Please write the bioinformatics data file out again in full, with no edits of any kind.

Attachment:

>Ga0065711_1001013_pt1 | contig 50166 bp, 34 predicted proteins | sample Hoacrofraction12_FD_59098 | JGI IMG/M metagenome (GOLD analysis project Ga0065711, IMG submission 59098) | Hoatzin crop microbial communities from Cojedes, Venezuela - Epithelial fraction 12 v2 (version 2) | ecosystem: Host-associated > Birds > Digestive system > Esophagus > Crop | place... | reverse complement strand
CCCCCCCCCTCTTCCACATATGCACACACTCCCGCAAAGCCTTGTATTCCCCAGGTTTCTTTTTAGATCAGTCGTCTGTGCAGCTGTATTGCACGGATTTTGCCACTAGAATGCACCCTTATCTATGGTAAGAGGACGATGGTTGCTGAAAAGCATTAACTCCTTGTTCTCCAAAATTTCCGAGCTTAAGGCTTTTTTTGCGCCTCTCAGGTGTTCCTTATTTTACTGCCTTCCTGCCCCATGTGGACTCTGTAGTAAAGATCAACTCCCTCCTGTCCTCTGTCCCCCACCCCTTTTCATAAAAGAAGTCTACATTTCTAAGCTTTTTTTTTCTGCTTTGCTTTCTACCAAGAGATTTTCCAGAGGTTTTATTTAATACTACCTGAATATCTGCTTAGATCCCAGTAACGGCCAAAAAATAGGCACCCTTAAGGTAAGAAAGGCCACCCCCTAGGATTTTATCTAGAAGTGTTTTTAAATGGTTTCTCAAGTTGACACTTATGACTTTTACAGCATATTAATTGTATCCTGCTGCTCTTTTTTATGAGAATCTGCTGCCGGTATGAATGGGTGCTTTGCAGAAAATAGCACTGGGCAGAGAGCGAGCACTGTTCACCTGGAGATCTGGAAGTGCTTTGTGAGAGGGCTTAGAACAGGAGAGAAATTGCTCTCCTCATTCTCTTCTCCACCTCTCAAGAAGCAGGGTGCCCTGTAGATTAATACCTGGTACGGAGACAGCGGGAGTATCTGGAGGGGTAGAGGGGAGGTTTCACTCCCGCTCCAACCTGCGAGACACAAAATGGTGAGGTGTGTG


>Ga0065711_1001013_pt1 | contig 50166 bp, 34 predicted proteins | sample Hoacrofraction12_FD_59098 | JGI IMG/M metagenome (GOLD analysis project Ga0065711, IMG submission 59098) | Hoatzin crop microbial communities from Cojedes, Venezuela - Epithelial fraction 12 v2 (version 2) | ecosystem: Host-associated > Birds > Digestive system > Esophagus > Crop | place... | reverse complement strand
CCCCCCCCCTCTTCCACATATGCACACACTCCCGCAAAGCCTTGTATTCCCCAGGTTTCTTTTTAGATCAGTCGTCTGTGCAGCTGTATTGCACGGATTTTGCCACTAGAATGCACCCTTATCTATGGTAAGAGGACGATGGTTGCTGAAAAGCATTAACTCCTTGTTCTCCAAAATTTCCGAGCTTAAGGCTTTTTTTGCGCCTCTCAGGTGTTCCTTATTTTACTGCCTTCCTGCCCCATGTGGACTCTGTAGTAAAGATCAACTCCCTCCTGTCCTCTGTCCCCCACCCCTTTTCATAAAAGAAGTCTACATTTCTAAGCTTTTTTTTTCTGCTTTGCTTTCTACCAAGAGATTTTCCAGAGGTTTTATTTAATACTACCTGAATATCTGCTTAGATCCCAGTAACGGCCAAAAAATAGGCACCCTTAAGGTAAGAAAGGCCACCCCCTAGGATTTTATCTAGAAGTGTTTTTAAATGGTTTCTCAAGTTGACACTTATGACTTTTACAGCATATTAATTGTATCCTGCTGCTCTTTTTTATGAGAATCTGCTGCCGGTATGAATGGGTGCTTTGCAGAAAATAGCACTGGGCAGAGAGCGAGCACTGTTCACCTGGAGATCTGGAAGTGCTTTGTGAGAGGGCTTAGAACAGGAGAGAAATTGCTCTCCTCATTCTCTTCTCCACCTCTCAAGAAGCAGGGTGCCCTGTAGATTAATACCTGGTACGGAGACAGCGGGAGTATCTGGAGGGGTAGAGGGGAGGTTTCACTCCCGCTCCAACCTGCGAGACACAAAATGGTGAGGTGTGTG